When I was a kid, the Christmas season began the Monday after Thanksgiving. With the Thanksgiving celebration now a memory and the deer season over, my brothers and I turned our thoughts to this special season. The Sears Christmas Catalog had arrived to tell us that Christmas was just around the corner.
Sometimes the Sears “Wish Book,” as we called it, arrived a little before Thanksgiving, but now with the turkey holiday in the past, my brothers and I spent every spare moment when we weren’t in school or doing farm chores, poring over this wonderful book. Here was page upon page of everything a boy would ever want. In those days, the folks said my brothers and I could each select one toy or book, and one item of clothing, which had to be practical such as a wool scarf, mittens or a sweater.
I looked at several things. I knew little construction sets with fancy little motors or wood-burning tools were automatically off my list. We had no electricity. I looked at the board games, Chinese Checkers and Monopoly. I studied the fancy sleds and expensive skis and snowshoes. I glanced at the several kinds of card games such as “Old Maid” and “Flinch.”
But what caught my eye and where I spent hours was poring over books for young readers such as “Hans Brinker and the Silver Skates,” “The Black Arrow,” “Swiss Family Robinson,” “Gene Autry and the Thief River Outlaws,” and my all-time favorite at the time, “Fun for Boys.”
I read the description for this book over and over. The more I read chapters about “How to be a Ventriloquist,” “How to Handle a Rope Like a Cowboy,” “The Fundamentals of Wrestling,” “The Secrets of Cartooning,” and “How to Identify Enemy Aircraft” (we were in the middle of World War II), I knew I wanted this book.
On the practical side, if I had this book, I could identify enemy warplanes coming from northern Wisconsin and flying over our farm. I looked forward to having this book with me as I stood by our barn on a cold winter evening, scanning the sky for enemy aircraft on their way to bombing maybe Milwaukee, as I doubted they would waste a bomb on little Wild Rose, population 528 at the time. Yet they might drop a bomb on my hometown just to prove that they could do it. So I would be ready.
I had it all planned out. I would identify the enemy bomber from the pictures in my book. Once I had identified the flying menace, I would get on our party line telephone and let everyone on our party line know that I had spotted an enemy aircraft and we should be at the ready. Of course, I had to have my much wanted Christmas present to make all of this happen.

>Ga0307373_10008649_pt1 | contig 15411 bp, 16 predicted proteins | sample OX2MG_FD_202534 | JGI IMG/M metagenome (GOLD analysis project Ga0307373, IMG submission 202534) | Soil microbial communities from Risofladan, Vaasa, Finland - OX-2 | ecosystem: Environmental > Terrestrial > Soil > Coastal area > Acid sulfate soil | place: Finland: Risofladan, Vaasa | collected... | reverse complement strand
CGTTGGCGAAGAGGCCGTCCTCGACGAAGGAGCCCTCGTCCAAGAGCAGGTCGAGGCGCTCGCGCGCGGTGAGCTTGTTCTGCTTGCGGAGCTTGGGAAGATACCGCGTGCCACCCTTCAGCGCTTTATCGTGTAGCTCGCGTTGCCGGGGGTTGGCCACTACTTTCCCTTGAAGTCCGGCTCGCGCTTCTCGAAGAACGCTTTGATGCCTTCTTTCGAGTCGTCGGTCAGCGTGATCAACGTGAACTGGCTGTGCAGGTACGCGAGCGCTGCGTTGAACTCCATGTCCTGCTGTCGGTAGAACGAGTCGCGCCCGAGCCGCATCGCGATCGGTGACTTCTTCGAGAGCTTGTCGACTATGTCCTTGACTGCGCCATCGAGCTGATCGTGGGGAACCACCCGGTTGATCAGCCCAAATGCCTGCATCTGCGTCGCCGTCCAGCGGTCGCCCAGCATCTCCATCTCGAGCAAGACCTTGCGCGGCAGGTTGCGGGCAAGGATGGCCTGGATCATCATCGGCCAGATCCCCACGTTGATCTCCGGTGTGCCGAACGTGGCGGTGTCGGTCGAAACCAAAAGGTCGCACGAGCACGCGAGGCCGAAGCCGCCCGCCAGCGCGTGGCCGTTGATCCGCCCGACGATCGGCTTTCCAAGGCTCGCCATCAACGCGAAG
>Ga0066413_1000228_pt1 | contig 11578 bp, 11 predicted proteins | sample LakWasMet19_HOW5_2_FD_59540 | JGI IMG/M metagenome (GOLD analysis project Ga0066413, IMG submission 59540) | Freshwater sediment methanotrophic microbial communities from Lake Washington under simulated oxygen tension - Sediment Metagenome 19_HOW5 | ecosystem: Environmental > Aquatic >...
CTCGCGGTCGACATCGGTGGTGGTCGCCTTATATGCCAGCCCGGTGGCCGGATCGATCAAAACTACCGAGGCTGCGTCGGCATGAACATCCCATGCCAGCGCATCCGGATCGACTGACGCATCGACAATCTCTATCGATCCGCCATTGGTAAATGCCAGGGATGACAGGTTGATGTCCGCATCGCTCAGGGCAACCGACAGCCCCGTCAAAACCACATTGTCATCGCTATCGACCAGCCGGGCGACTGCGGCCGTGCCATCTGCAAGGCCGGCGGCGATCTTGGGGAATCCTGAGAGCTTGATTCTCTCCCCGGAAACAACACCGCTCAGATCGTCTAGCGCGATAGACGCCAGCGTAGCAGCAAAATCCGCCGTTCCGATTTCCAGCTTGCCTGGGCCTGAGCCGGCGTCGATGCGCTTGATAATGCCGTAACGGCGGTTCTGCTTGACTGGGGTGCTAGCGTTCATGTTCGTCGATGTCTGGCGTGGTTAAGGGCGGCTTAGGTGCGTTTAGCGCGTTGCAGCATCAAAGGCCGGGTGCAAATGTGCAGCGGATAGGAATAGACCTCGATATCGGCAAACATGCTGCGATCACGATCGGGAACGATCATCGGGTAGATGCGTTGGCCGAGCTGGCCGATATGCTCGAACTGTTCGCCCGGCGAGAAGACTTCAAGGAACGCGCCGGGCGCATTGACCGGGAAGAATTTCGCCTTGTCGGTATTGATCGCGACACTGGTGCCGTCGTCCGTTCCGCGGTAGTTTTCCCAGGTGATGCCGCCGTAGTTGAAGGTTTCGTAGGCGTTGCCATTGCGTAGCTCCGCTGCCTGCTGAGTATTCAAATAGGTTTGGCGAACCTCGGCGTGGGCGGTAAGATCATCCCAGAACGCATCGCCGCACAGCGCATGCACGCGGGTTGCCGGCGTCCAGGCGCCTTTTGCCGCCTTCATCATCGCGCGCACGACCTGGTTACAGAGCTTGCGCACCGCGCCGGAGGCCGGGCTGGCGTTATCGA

I did receive “Fun for Boys” that Christmas. And I did practice standing by the barn looking for enemy aircraft flying over our Waushara County farm. I did this several times, but not once did I spot any enemy aircraft. Did the enemy somehow know that a little farm boy standing out by his barn was ready to blow the whistle on them if they flew over our farm? I did see a crow once. But that was about it.
I turned my attention to learning how to “throw my voice,” which was what ventriloquism was called in those days. I never quite caught on how to do that either. I studied the chapter on building a “powerful physique,” and read, “The most beneficial exercises for boys are hiking, baseball, skating and swimming. In addition to the exercises which boys get while playing outdoor games, they should exercise daily for about ten minutes.”
I quickly decided that the fellow who wrote this chapter had never been on a farm, where additional exercises were not necessary after doing barn chores twice a day, including lifting fork loads of straw and hay, milking cows by hand, forking silage from the silo, and walking a mile to school. I didn’t even finish the chapter.
I went back to studying the configuration of enemy warplanes. Just because I didn’t spot any when I was looking, it didn’t mean that one day a German bomber might fly over our farm.
Check out Jerry’s newest book, “Simple Things: Lessons From The Family Farm” at www.jerryapps.com.